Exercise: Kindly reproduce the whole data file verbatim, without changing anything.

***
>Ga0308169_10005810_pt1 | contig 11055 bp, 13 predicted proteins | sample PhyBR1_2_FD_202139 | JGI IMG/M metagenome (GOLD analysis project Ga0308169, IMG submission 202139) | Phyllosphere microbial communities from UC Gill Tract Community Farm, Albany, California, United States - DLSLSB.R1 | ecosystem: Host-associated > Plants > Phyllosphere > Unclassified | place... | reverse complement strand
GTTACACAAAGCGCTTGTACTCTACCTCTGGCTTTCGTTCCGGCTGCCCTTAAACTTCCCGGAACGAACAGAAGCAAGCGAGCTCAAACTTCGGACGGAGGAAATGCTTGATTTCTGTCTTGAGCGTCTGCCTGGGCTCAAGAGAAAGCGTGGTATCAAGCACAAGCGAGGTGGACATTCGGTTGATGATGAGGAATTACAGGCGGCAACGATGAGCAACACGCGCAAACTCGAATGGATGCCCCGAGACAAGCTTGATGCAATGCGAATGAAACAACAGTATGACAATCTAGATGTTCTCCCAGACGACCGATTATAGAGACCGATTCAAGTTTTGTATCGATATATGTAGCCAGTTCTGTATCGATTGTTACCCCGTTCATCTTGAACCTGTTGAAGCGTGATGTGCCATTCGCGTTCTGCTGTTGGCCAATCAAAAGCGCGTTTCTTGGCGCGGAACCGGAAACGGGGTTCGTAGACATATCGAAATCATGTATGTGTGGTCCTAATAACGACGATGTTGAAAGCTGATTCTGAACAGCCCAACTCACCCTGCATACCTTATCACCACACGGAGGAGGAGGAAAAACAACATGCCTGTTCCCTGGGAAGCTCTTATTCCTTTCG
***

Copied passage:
>Ga0308169_10005810_pt1 | contig 11055 bp, 13 predicted proteins | sample PhyBR1_2_FD_202139 | JGI IMG/M metagenome (GOLD analysis project Ga0308169, IMG submission 202139) | Phyllosphere microbial communities from UC Gill Tract Community Farm, Albany, California, United States - DLSLSB.R1 | ecosystem: Host-associated > Plants > Phyllosphere > Unclassified | place... | reverse complement strand
GTTACACAAAGCGCTTGTACTCTACCTCTGGCTTTCGTTCCGGCTGCCCTTAAACTTCCCGGAACGAACAGAAGCAAGCGAGCTCAAACTTCGGACGGAGGAAATGCTTGATTTCTGTCTTGAGCGTCTGCCTGGGCTCAAGAGAAAGCGTGGTATCAAGCACAAGCGAGGTGGACATTCGGTTGATGATGAGGAATTACAGGCGGCAACGATGAGCAACACGCGCAAACTCGAATGGATGCCCCGAGACAAGCTTGATGCAATGCGAATGAAACAACAGTATGACAATCTAGATGTTCTCCCAGACGACCGATTATAGAGACCGATTCAAGTTTTGTATCGATATATGTAGCCAGTTCTGTATCGATTGTTACCCCGTTCATCTTGAACCTGTTGAAGCGTGATGTGCCATTCGCGTTCTGCTGTTGGCCAATCAAAAGCGCGTTTCTTGGCGCGGAACCGGAAACGGGGTTCGTAGACATATCGAAATCATGTATGTGTGGTCCTAATAACGACGATGTTGAAAGCTGATTCTGAACAGCCCAACTCACCCTGCATACCTTATCACCACACGGAGGAGGAGGAAAAACAACATGCCTGTTCCCTGGGAAGCTCTTATTCCTTTCG